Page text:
Thu Dec 20, 2018 2:14 pm

morphine wrote:
just brew it! wrote:
Maybe we'll see the return of motherboards with tube-based audio! :lol:

Egads, just kill me already.


The force of the hipster fad is too strong! :lol:
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Re: A modern vacuum tube

Thu Dec 20, 2018 2:15 pm

just brew it! wrote:
Mr Bill wrote:
Still, nothing beats a tube for switching huge currents at extremely short time scales.

MOSFETs are better at it these days. The VRMs on the motherboard of a desktop PC are switching 100+ amps at frequencies above the range of human hearing.

(Tubes are better at handing high voltages though.)

Mr Bill wrote:
My brother is a guitar/bass player. He swears by having a tube preamp to get that sound.

They undeniably have a characteristic "sound". But that's not because of being able to "switch huge currents at extremely short time scales". It's because the non-linearities and distortions they produce when over-driven sound more "natural" and pleasing to the human ear than the hard clipping you get from a lot of solid-state designs.
The two sentences were not intended to be related. High power switching which has nothing to do with my brothers appreciation of the pleasing distortion of tube preamps for musical instruments. But you did amplify :D on my meaning for tube preamps.
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Re: A modern vacuum tube

Thu Dec 20, 2018 2:16 pm

Betcha this is the "russian nanotube":

https://tubes-store.com/product_info.ph ... cts_id=835
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Re: A modern vacuum tube

Thu Dec 20, 2018 2:17 pm

Mr Bill wrote:
The two sentences were not intended to be related. High power switching which has nothing to do with my brothers appreciation of the pleasing distortion of tube preamps for musical instruments. But you did amplify :D on my meaning for tube preamps.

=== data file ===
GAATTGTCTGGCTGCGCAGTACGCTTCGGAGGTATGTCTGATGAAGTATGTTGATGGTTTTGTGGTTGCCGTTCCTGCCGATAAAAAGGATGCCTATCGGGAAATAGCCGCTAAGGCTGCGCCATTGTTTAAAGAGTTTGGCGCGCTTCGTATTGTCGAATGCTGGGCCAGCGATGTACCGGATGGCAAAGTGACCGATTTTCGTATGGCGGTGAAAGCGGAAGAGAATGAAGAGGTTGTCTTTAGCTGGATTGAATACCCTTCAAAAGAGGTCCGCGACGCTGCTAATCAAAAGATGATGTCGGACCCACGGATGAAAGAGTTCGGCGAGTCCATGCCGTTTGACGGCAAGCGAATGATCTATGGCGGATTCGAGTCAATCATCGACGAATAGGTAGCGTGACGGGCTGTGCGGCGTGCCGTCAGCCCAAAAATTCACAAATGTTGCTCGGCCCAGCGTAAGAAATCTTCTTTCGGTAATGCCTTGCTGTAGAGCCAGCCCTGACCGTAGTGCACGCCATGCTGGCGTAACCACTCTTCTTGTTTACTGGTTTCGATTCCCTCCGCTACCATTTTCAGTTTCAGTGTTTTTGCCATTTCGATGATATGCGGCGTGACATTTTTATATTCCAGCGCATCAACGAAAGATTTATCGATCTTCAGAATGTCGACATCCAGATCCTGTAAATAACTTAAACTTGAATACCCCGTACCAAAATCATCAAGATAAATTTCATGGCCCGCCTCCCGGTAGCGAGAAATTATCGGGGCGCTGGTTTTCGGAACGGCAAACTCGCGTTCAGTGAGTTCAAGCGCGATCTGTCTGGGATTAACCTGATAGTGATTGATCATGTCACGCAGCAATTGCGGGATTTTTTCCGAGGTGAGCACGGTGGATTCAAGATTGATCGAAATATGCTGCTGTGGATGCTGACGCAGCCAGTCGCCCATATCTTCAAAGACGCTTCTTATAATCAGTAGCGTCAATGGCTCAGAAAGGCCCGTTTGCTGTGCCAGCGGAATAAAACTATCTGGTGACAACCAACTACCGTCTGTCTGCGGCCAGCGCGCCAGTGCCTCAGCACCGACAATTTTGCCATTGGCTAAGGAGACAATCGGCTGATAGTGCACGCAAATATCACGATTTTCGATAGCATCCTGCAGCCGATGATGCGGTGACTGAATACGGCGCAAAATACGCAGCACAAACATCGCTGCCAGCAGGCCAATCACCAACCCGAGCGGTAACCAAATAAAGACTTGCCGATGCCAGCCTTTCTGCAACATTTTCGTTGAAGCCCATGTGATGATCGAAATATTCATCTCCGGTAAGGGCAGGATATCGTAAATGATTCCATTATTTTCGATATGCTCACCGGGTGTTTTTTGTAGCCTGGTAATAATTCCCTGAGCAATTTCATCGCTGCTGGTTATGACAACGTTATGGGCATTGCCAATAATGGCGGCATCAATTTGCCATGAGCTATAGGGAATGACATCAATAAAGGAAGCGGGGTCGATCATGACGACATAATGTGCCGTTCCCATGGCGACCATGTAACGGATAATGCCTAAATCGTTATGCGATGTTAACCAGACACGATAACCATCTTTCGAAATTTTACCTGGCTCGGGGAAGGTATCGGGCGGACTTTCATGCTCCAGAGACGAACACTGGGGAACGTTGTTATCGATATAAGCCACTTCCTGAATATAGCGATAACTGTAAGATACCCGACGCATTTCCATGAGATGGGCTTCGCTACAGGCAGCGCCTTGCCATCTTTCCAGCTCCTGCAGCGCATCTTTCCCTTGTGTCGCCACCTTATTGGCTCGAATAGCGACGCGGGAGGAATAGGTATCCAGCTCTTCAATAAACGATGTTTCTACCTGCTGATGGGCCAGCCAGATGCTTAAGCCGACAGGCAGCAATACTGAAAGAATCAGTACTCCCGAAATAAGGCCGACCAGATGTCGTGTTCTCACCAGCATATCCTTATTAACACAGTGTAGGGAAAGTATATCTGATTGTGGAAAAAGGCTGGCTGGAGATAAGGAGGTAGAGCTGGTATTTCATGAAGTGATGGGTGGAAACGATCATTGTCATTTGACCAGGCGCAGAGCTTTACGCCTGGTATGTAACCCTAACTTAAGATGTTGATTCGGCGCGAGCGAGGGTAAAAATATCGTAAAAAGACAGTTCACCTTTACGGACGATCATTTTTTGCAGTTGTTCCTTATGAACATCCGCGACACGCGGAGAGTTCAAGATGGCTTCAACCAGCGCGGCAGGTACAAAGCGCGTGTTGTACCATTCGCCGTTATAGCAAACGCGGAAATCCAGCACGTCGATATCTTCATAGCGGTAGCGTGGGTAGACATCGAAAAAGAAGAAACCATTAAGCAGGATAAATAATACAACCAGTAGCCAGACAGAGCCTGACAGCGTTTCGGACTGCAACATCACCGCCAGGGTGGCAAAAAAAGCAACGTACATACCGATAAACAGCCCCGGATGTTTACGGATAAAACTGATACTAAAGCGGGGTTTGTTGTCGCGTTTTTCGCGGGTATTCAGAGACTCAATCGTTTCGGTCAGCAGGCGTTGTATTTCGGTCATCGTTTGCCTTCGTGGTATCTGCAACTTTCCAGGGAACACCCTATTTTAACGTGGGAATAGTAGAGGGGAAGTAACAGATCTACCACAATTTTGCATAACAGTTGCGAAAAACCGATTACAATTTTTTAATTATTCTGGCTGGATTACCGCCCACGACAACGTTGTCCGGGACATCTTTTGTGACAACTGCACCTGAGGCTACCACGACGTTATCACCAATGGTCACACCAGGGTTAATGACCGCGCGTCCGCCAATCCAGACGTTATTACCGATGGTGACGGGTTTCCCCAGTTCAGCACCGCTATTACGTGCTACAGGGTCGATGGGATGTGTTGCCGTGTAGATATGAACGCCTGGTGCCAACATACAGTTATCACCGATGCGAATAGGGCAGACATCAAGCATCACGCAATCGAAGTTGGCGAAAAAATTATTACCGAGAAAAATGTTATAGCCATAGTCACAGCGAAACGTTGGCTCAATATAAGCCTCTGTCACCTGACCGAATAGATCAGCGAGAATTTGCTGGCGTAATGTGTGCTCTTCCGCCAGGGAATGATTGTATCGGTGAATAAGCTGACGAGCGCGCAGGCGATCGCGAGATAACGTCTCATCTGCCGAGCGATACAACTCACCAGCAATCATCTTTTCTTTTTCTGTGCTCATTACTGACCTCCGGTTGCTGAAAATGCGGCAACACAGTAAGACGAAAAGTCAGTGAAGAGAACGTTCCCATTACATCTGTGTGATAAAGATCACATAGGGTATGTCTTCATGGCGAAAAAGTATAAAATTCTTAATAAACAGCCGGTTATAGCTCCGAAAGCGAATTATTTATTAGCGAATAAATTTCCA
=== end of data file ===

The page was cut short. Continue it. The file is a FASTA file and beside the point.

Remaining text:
Ahh, OK. I guess your original intent got distorted :D slightly on the way from your keyboard to my brain!
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Re: A modern vacuum tube

Thu Dec 20, 2018 2:19 pm

Krogoth wrote:
The force of the hipster fad is too strong! :lol:

All the way from 2002!!??
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Re: A modern vacuum tube

Thu Dec 20, 2018 2:38 pm

Captain Ned wrote:
Krogoth wrote:
The force of the hipster fad is too strong! :lol:

All the way from 2002!!??


I doubt that original AOpen board was inspired by hipsters, but I wouldn't be too shocked if motherboard vendors latched onto the "micro-tubes" as the next fad catered towards hipsters.
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bthylafh
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Re: A modern vacuum tube

Thu Dec 20, 2018 2:45 pm

Krogoth wrote:
I wouldn't be too shocked if motherboard vendors latched onto the "micro-tubes" as the next fad catered towards hipsters.


A case that incorporates that plus an LP player, maybe in (avert your eyes)